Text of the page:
A closer look at the new Iveco Acco
The latest generation of the Iveco Acco demonstrates just how relevant the 40-year-old concept still is for Australia’s vocational market.
The Iveco Acco, or ACCO, as it was originally termed, first hit the streets in the 1950s as a no-nonsense, utilitarian workhorse designed primarily for use by the Australian defence forces. Half a century on, and it has lost little of its original ‘no frills’ charm.
More than 78,000 Acco units have been produced at Iveco’s Dandenong factory since the first model was released commercially in 1961, and the latest model, which can trace its lineage back to 1972, is also committed to Victoria as a manufacturing location. In line with Iveco’s ‘think global, act local’ attitude, approximately 85 per cent of the new Acco’s componentry are Australian-sourced.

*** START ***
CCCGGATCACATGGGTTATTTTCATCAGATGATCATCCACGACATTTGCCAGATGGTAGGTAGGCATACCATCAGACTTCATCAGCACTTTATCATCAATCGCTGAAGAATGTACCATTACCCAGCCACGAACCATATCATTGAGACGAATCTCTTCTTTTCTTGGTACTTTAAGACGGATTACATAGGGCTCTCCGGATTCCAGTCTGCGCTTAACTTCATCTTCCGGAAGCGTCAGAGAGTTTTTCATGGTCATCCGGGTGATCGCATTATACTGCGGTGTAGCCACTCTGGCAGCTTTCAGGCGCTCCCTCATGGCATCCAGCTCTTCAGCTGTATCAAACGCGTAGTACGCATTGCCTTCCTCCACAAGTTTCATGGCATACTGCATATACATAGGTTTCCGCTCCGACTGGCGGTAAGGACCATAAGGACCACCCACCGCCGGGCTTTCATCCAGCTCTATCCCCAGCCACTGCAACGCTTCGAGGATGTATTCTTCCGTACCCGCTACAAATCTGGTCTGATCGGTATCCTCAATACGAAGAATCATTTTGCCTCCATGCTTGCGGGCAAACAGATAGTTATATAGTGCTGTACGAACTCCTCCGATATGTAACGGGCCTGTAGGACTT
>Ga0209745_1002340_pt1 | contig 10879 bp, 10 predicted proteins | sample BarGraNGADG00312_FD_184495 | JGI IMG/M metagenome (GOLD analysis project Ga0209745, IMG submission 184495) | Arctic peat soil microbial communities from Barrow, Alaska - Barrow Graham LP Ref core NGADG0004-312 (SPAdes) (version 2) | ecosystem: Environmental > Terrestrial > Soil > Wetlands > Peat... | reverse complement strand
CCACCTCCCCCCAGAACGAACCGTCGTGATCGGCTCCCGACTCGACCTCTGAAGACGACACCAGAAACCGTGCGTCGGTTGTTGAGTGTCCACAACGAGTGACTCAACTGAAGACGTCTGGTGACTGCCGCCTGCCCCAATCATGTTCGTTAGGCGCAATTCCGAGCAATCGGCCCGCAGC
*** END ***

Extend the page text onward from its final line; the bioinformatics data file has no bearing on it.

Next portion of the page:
Headquartered in Italy, Iveco currently employs about 300 people at its Australian head office and manufacturing plant, with about 150 staff involved in the actual manufacturing process. Despite its age, the production line remains efficient and utilises a ‘kit’ system to assemble each mode – not just the Acco, but also the Stralis, Eurocargo and Powerstar models.
One advantage of being locally made is that the Acco can be modified on the production line to suit the truck’s intended application, which means bolt holes and other fastening points can be customised. The positioning of auxiliary components such as fuel, tanks and exhaust systems is also variable.
The latest Acco generation is the result of a multi-million dollar planning and research process that lasted over two years and involved a team of more than 10 of the 40 full-time engineers based at Iveco’s Dandenong facility.
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